Peter Kafka

Recent Posts by Peter Kafka

You Really Can Blame the Web for Shrinking TV Ratings — But You Have to Credit It for Boosting TV, Too

Why are lots of TV networks’ ratings down? The most obvious answer is that people are watching stuff on the Web instead.

But people are still watching a whole lot of TV — perhaps as much as ever. So the more nuanced answer is that some people are swapping out the Web for TV, some of the time. And other times Web video consumption may end up leading to more TV-watching.

Here’s some evidence supporting that idea: New data from Bernstein Research that tracks TV viewing habits for Netflix streaming subscribers. It shows a drop in kids’ TV viewing — but an increase for networks like AMC and FX. Presumably that’s because Netflix users are discovering old episodes of shows like “Mad Men” and “Sons of Anarchy” on Netflix, which is prompting them to watch new episodes of those shows on cable.

This chart shows a dropoff for programming on kids’ networks like Disney and Nickelodeon:

And this chart shows spikes for AMC whenever the network shows new episodes of shows that have old episodes on Netflix:

Bernstein put its research together using data from TiVo users. So on the one hand the numbers are pinpoint accurate, since they’re tracking actual TV usage. And, on the other hand, it may not be representative of the entire country.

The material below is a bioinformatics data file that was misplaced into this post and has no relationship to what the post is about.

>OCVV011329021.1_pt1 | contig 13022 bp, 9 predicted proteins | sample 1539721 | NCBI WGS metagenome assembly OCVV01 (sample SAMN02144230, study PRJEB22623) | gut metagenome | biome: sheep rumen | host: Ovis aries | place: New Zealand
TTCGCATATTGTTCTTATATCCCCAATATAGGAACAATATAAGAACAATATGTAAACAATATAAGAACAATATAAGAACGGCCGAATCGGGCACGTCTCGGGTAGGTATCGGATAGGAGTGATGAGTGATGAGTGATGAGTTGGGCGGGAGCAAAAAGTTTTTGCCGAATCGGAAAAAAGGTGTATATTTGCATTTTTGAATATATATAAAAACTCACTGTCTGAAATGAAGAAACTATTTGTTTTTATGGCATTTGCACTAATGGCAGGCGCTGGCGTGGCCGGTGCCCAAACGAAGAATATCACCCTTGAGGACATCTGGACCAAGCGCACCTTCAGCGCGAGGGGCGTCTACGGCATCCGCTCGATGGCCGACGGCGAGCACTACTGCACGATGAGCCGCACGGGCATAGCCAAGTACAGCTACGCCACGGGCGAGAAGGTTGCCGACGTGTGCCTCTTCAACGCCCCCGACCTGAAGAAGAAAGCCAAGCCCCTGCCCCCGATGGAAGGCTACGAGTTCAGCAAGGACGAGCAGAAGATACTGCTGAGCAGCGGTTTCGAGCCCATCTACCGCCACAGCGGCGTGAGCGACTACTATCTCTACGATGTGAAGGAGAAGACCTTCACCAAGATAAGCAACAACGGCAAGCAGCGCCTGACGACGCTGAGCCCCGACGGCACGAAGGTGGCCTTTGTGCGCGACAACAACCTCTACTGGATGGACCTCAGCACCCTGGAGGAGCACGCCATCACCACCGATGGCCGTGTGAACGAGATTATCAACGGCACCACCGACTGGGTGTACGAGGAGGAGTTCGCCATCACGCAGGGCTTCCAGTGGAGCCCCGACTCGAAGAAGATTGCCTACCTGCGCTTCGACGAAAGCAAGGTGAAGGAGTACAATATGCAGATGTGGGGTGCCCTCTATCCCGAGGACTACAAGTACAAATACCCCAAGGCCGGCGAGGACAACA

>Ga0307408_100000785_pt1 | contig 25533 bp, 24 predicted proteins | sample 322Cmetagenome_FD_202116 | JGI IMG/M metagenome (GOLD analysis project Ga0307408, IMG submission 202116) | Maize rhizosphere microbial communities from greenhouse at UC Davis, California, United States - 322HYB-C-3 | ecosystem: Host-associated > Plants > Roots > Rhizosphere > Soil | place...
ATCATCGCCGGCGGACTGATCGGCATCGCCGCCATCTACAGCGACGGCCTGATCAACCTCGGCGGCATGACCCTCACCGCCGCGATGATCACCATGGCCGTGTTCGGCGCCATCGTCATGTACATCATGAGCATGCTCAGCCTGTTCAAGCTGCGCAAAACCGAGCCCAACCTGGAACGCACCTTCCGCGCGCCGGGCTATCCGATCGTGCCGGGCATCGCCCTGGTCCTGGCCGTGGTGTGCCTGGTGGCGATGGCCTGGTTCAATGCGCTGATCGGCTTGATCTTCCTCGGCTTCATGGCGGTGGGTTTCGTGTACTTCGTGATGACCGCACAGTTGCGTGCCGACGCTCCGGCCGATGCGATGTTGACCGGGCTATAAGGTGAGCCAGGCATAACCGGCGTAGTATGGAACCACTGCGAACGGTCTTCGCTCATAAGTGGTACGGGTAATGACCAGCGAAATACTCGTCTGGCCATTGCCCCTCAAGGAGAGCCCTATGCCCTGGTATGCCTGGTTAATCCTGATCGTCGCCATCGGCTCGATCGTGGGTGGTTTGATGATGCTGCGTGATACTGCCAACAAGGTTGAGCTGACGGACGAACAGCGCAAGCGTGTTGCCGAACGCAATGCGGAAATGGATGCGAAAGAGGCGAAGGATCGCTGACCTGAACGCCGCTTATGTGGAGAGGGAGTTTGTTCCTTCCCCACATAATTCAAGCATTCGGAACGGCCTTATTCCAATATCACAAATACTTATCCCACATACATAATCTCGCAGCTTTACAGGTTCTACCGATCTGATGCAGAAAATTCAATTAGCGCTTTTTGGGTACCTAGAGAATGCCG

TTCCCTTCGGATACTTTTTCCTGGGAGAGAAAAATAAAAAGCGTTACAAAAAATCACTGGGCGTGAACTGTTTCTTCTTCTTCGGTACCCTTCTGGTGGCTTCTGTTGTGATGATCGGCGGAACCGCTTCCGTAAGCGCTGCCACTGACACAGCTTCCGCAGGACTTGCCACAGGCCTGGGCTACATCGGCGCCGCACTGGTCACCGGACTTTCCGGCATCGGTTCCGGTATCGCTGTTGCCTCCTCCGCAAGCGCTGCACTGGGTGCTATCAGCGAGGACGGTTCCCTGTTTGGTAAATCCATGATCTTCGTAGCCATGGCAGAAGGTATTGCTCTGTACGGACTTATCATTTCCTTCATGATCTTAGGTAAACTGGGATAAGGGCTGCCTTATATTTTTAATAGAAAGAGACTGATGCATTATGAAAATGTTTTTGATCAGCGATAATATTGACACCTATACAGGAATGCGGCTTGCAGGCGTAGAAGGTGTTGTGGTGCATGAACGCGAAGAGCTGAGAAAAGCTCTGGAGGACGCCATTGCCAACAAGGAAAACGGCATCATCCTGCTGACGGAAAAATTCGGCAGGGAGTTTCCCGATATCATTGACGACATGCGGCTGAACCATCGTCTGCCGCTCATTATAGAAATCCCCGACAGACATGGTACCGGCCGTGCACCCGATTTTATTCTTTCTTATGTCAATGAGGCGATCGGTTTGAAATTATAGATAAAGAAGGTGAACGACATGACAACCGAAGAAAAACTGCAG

Still, it makes intuitive sense, and certainly syncs up with the way the Web gets used in our house: Our kids are unaware you can do anything with an iPad other than watch “Backyardigans” and “Dinosaur Train.”

Meanwhile, I just plowed through the first four seasons of “Breaking Bad” on Netflix (and iTunes) last month — and am going out of my mind waiting for the fifth season to start on AMC this summer. Let’s cook!


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I think the NSA has a job to do and we need the NSA. But as (physicist) Robert Oppenheimer said, “When you see something that is technically sweet, you go ahead and do it and argue about what to do about it only after you’ve had your technical success. That is the way it was with the atomic bomb.”

— Phil Zimmerman, PGP inventor and Silent Circle co-founder, in an interview with Om Malik